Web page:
Wheelchair tennis development expert Suzie Dyrbus and player ambassador Anthony Bonacurrso completed a successful four-day training camp in Phnom Penh on Monday, one that moved the International Tennis Federation-funded two-year project involving 10 players from Battambang to the next level.
While the two earlier camps held by Australians Joe Kubizniak and Greg Crump were at the La Paloma Center for the Disabled in Battambang on the only available community cement court there, Dyrbus and Bonacurrso conducted their camp at the National Training Center, giving the visiting players their first feel of a fully fledged, international standard court on a well maintained plexi surface.
“To be able to see all of the players for the first time after beginning contact with Tennis Cambodia and their wheelchair tennis program two years ago was indeed a great feeling. There is so much enthusiasm, energy and enterprise for this program here, and it is heading in a very good direction”, Dyrbus told the Post.
“Now the two-year project funding has reached its end but there are lot of other developmental programs and grants that Cambodia can utilise,” she said.
Bonacurrso said: “It was nice to be back here in Cambodia again. I was with Greg Crump the first time several months ago and I have seen very good improvement.
I am confident the players have learnt heaps from this camp and seemed to have improved so much over very little time.”
But in the midst of a busy camp schedule, Bonacurrso had a pleasant surprise: Tennis Cambodia has named him as a goodwill ambassador for a sport the Kingdom has now firmly embraced.
The offer to elevate Bonacurrso, who was a member of the Australian World Team Cup-winning squad in Italy 13 years ago, came from the secretary-general of the Federation, Tep Rithivit.
It was readily accepted by the 41-year-old Bonacurrso, who reached a career-high world ranking of 16 during his playing days.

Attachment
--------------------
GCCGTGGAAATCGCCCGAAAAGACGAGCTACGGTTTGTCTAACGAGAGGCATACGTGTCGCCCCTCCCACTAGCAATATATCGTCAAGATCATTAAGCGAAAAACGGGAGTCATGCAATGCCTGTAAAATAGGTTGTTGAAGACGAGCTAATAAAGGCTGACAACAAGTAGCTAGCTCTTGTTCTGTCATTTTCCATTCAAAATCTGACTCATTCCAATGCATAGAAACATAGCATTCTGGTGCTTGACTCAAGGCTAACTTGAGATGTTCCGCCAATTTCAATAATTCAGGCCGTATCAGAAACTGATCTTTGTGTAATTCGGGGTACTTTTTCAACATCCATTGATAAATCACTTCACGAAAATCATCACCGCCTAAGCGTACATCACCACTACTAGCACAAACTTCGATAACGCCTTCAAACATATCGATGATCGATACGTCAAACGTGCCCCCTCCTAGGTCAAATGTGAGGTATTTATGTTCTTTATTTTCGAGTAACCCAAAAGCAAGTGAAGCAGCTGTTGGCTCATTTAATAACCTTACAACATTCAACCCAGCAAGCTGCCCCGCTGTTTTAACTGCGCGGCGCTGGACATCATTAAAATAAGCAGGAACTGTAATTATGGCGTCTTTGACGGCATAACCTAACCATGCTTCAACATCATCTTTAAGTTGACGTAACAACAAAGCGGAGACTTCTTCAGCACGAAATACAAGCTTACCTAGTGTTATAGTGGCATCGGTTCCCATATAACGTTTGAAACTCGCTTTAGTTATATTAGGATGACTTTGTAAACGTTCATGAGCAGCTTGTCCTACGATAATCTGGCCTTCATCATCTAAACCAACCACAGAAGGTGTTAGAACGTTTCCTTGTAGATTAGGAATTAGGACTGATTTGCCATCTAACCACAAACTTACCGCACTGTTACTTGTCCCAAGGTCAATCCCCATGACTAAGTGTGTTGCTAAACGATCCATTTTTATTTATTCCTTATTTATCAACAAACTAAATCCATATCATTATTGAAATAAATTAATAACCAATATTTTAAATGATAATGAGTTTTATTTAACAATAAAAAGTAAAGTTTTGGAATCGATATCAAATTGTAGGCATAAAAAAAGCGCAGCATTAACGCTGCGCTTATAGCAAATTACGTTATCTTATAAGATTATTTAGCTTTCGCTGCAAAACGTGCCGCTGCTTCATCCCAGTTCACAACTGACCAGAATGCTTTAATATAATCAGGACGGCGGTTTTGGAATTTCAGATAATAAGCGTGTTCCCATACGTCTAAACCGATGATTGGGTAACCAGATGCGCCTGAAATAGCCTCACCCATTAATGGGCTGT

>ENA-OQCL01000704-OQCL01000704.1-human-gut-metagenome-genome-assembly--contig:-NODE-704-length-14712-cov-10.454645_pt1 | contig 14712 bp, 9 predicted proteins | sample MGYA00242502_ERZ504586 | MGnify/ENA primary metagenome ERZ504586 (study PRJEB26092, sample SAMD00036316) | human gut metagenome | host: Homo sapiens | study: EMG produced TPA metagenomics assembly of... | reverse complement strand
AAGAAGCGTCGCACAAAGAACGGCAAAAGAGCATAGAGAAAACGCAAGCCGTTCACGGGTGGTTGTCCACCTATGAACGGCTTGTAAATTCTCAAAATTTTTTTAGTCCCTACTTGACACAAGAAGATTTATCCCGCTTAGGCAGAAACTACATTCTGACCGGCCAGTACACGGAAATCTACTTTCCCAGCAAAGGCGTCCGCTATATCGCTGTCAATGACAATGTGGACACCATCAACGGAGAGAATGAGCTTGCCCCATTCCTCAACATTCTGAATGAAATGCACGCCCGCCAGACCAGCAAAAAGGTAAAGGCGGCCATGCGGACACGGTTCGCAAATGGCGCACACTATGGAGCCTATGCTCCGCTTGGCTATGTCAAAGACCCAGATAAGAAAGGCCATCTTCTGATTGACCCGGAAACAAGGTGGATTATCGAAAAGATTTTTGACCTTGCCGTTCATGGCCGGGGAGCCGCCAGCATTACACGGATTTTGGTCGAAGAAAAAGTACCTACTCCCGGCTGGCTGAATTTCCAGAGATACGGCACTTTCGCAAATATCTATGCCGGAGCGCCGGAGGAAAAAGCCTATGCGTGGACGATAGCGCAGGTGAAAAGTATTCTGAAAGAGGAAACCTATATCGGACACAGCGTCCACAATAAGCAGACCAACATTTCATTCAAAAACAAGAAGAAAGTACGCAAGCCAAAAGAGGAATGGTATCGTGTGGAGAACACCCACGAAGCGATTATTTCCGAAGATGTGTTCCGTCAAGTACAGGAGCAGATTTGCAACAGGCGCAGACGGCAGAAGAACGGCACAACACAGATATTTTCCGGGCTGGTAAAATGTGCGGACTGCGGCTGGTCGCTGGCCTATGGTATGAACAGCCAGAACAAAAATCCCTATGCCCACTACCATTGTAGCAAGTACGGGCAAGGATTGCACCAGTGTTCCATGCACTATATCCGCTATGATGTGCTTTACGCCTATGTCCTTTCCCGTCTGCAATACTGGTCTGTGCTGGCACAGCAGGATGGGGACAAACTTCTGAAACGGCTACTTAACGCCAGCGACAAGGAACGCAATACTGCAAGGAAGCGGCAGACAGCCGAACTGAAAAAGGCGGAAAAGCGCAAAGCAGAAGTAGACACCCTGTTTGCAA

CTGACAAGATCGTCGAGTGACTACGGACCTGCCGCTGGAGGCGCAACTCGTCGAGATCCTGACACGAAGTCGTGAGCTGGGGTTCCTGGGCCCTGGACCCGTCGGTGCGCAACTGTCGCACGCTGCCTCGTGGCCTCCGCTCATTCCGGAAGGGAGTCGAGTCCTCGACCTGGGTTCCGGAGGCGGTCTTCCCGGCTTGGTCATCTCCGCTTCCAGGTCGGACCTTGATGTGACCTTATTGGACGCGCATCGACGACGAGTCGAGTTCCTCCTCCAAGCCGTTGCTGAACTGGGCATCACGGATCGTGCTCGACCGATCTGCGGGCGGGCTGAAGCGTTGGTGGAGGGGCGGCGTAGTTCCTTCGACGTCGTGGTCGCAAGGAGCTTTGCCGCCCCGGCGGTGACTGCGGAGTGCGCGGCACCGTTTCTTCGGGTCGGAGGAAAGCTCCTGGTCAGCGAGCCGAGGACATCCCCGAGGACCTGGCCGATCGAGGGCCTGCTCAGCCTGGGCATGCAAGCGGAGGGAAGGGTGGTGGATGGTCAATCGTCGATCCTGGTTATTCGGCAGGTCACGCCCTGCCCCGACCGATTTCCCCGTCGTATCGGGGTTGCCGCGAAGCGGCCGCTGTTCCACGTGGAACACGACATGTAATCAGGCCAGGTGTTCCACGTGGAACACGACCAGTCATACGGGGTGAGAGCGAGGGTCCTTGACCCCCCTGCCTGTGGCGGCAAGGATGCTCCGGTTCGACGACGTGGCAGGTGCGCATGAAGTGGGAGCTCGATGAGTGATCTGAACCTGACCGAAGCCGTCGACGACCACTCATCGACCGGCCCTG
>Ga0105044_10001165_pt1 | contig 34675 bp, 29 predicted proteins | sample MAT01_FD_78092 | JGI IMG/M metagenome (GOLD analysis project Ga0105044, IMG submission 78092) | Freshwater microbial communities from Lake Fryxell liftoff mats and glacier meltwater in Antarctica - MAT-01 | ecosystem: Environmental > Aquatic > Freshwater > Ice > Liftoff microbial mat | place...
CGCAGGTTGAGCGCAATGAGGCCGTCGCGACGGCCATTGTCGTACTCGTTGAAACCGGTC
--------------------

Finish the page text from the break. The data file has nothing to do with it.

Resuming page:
“We were really happy that Bonacurrso came back for a second visit and this shows that, despite his busy schedule and obligations back in Australia, he is committed and determined to really help make an impact and grow our wheelchair program,” Tep Rithivit said.
“He has made a huge impact on the players who look at him as a role model for all his achievements on the court and the circumstances that brought him into the sport.
“With his role as an ambassador, the sport could not have been better served in Cambodia,” he said.
Tep Rithivit, who was one of Southeast Asian leaders to be invited as a special guest during the WTA Finals in Singapore, met with the CEO of Sports Singapore, Lim Teck Yin, and raised the possibility of a collaboration between the two regional neighbours in the area of developing wheelchair tennis.
Malaysia has also expressed its willingness to join Cambodia and Singapore. An invitation is already waiting for Bonacurrso to head these proposed training camps.
During the camp, players in the 10 to 27 age range from the La Paloma Center were put through various aspects of wheelchair tennis, such as movement, recovery and the most vital of all, chair skills.
Along with the players, Tennis Cambodia coaches were also drawn in for special sessions by both Dyrbus and Bonacurrso.
“There was a very interesting competition among the players and that was the perfect way to end the training.
It was great insight for coaches like us to see players compete,” said head of Junior Development Phalkun Mam, who is also in charge of the wheelchair tennis program.
“We hope that we can continue to bring to our players in La Paloma the same structure and pathway offered to able bodied players”, he said.